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Learning climate perceptions as a determinant of employability : an empirical study among European ICT professionals

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Abstract
This study investigated the role of age in the relationship between perceptions of learning climate and self- and supervisor-rated employability among European Information and Communication Technology (ICT) professionals. The psychological climate for learning was operationalized by three indicators, namely the perceptions that employees have of the learning value of their job, supervisor support for learning, and the organizational support for learning. As hypothesized, a Structural Equation Model demonstrated that the relationship between age and perceptions of learning climate was negative. The model also showed a strong positive relationship between learning climate and self-reported and supervisor-rated employability. Furthermore, learning climate perceptions appeared important for employability irrespective of life or career stage. An explorative bootstrapping-based test suggested that older workers with managerial responsibilities profit less from psychological learning climate for self-reported and supervisor-rated employability than older workers at non-managerial levels. These findings have important implications for human resource practices that aim to increase lifelong employability.
Keywords
General Psychology, learning climate, psychological climate, employability, older workers, career stages, life-span perspective, multi-source ratings, ICT professionals, PSYCHOLOGICAL CLIMATE, CAREER SUCCESS, OLDER WORKERS, AGE, PERFORMANCE, RATINGS, HEALTH, PRODUCTIVITY, ENHANCEMENT, ENVIRONMENT

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MLA
Van der Heijde, Claudia M., et al. “Learning Climate Perceptions as a Determinant of Employability : An Empirical Study among European ICT Professionals.” FRONTIERS IN PSYCHOLOGY, vol. 9, 2018, doi:10.3389/fpsyg.2018.02471.
APA
Van der Heijde, C. M., van der Heijden, B., Scholarios, D., Bozionelos, N., Mikkelsen, A., Epitropaki, O., … Looise, J. C. (2018). Learning climate perceptions as a determinant of employability : an empirical study among European ICT professionals. FRONTIERS IN PSYCHOLOGY, 9. https://doi.org/10.3389/fpsyg.2018.02471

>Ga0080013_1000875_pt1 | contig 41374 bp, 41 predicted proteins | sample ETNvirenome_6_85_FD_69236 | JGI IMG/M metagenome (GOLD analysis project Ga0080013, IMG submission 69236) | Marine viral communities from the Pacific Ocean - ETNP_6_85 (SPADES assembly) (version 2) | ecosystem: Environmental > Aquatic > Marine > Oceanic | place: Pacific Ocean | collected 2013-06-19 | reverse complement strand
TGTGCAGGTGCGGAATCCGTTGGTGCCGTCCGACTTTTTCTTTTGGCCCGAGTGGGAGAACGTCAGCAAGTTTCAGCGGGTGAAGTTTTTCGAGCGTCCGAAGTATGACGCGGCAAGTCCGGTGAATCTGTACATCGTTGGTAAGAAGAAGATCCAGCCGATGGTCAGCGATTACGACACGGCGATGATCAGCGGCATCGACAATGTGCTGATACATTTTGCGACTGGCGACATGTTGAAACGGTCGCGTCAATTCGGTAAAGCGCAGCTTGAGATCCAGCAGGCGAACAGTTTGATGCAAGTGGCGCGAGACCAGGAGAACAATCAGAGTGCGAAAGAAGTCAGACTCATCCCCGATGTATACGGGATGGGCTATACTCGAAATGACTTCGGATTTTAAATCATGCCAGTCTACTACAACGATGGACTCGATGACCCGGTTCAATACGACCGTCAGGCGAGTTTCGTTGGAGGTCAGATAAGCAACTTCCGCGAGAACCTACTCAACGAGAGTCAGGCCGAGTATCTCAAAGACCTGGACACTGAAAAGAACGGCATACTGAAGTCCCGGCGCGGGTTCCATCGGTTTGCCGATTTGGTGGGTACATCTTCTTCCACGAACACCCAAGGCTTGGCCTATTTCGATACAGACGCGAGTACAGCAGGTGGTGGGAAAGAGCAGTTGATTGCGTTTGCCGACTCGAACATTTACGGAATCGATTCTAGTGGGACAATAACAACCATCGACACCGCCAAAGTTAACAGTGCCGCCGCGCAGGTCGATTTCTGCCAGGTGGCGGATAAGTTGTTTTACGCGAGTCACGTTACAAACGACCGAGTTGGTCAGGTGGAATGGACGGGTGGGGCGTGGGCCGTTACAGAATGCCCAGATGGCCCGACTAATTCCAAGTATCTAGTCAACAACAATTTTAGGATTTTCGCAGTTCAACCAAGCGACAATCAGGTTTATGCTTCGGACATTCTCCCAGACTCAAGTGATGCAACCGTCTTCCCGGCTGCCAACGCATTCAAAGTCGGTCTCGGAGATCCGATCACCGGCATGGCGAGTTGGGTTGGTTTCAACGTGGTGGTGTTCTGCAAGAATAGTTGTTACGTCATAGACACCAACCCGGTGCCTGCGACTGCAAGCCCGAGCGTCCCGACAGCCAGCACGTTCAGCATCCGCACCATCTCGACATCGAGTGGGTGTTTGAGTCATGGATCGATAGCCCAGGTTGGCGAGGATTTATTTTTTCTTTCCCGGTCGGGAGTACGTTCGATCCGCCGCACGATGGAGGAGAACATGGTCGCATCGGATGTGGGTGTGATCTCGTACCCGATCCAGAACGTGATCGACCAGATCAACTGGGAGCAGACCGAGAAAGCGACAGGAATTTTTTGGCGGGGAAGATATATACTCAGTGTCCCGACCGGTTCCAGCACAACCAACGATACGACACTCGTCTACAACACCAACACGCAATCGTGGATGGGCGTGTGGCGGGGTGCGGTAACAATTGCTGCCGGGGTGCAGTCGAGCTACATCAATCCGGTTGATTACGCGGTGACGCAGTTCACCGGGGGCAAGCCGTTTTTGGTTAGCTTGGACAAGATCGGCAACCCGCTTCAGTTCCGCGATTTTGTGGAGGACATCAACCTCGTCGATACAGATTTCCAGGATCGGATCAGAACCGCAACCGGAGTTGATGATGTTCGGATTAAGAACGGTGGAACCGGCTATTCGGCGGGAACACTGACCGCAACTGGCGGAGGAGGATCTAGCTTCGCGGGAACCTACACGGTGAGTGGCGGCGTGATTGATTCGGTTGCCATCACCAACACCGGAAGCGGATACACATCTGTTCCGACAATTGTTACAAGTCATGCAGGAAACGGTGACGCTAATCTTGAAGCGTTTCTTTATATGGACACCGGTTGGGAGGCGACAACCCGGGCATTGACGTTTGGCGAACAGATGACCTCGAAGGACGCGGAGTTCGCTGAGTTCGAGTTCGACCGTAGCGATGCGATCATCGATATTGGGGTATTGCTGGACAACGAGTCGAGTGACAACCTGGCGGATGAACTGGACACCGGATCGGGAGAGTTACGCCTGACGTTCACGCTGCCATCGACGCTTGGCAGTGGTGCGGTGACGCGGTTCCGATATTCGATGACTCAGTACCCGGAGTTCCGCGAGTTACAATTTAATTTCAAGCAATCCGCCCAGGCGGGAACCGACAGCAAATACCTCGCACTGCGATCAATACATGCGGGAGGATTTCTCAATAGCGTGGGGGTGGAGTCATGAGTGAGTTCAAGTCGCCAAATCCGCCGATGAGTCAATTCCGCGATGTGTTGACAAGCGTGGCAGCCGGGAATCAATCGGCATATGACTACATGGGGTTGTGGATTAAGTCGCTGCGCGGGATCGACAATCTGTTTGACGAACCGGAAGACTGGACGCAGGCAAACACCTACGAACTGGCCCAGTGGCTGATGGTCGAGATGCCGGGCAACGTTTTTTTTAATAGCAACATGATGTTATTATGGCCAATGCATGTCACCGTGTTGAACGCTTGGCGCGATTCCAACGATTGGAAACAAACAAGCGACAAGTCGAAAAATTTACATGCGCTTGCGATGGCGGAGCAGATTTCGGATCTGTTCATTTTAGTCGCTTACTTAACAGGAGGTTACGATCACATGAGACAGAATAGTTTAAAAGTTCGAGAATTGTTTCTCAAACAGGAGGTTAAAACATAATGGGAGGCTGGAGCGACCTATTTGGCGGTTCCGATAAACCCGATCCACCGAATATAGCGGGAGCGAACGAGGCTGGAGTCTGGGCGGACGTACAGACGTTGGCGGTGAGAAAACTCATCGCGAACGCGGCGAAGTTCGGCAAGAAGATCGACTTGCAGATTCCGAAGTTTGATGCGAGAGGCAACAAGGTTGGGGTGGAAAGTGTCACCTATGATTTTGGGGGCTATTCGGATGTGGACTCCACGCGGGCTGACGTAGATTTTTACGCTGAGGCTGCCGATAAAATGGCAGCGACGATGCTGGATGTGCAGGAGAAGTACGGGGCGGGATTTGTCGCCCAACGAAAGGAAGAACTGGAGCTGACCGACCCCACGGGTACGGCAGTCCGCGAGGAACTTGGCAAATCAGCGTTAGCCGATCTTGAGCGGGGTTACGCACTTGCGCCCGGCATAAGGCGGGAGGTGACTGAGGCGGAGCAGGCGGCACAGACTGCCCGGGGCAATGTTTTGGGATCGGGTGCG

Chicago author-date
Van der Heijde, Claudia M., Beatrice van der Heijden, Dora Scholarios, Nikos Bozionelos, Aslaug Mikkelsen, Olga Epitropaki, Izabela Marzec, Piotr Jędrzejowicz, and Jan C. Looise. 2018. “Learning Climate Perceptions as a Determinant of Employability : An Empirical Study among European ICT Professionals.” FRONTIERS IN PSYCHOLOGY 9. https://doi.org/10.3389/fpsyg.2018.02471.
Chicago author-date (all authors)
Van der Heijde, Claudia M., Beatrice van der Heijden, Dora Scholarios, Nikos Bozionelos, Aslaug Mikkelsen, Olga Epitropaki, Izabela Marzec, Piotr Jędrzejowicz, and Jan C. Looise. 2018. “Learning Climate Perceptions as a Determinant of Employability : An Empirical Study among European ICT Professionals.” FRONTIERS IN PSYCHOLOGY 9. doi:10.3389/fpsyg.2018.02471.
Vancouver
1.
Van der Heijde CM, van der Heijden B, Scholarios D, Bozionelos N, Mikkelsen A, Epitropaki O, et al. Learning climate perceptions as a determinant of employability : an empirical study among European ICT professionals. FRONTIERS IN PSYCHOLOGY. 2018;9.
IEEE
[1]
C. M. Van der Heijde et al., “Learning climate perceptions as a determinant of employability : an empirical study among European ICT professionals,” FRONTIERS IN PSYCHOLOGY, vol. 9, 2018.
@article{8639063,
  abstract     = {{This study investigated the role of age in the relationship between perceptions of learning climate and self- and supervisor-rated employability among European Information and Communication Technology (ICT) professionals. The psychological climate for learning was operationalized by three indicators, namely the perceptions that employees have of the learning value of their job, supervisor support for learning, and the organizational support for learning. As hypothesized, a Structural Equation Model demonstrated that the relationship between age and perceptions of learning climate was negative. The model also showed a strong positive relationship between learning climate and self-reported and supervisor-rated employability. Furthermore, learning climate perceptions appeared important for employability irrespective of life or career stage. An explorative bootstrapping-based test suggested that older workers with managerial responsibilities profit less from psychological learning climate for self-reported and supervisor-rated employability than older workers at non-managerial levels. These findings have important implications for human resource practices that aim to increase lifelong employability.}},
  articleno    = {{2471}},
  author       = {{Van der Heijde, Claudia M. and van der Heijden, Beatrice and Scholarios, Dora and Bozionelos, Nikos and Mikkelsen, Aslaug and Epitropaki, Olga and Marzec, Izabela and Jędrzejowicz, Piotr and Looise, Jan C.}},
  issn         = {{1664-1078}},
  journal      = {{FRONTIERS IN PSYCHOLOGY}},
  keywords     = {{General Psychology,learning climate,psychological climate,employability,older workers,career stages,life-span perspective,multi-source ratings,ICT professionals,PSYCHOLOGICAL CLIMATE,CAREER SUCCESS,OLDER WORKERS,AGE,PERFORMANCE,RATINGS,HEALTH,PRODUCTIVITY,ENHANCEMENT,ENVIRONMENT}},
  language     = {{eng}},
  pages        = {{14}},
  title        = {{Learning climate perceptions as a determinant of employability : an empirical study among European ICT professionals}},
  url          = {{http://doi.org/10.3389/fpsyg.2018.02471}},
  volume       = {{9}},
  year         = {{2018}},
}

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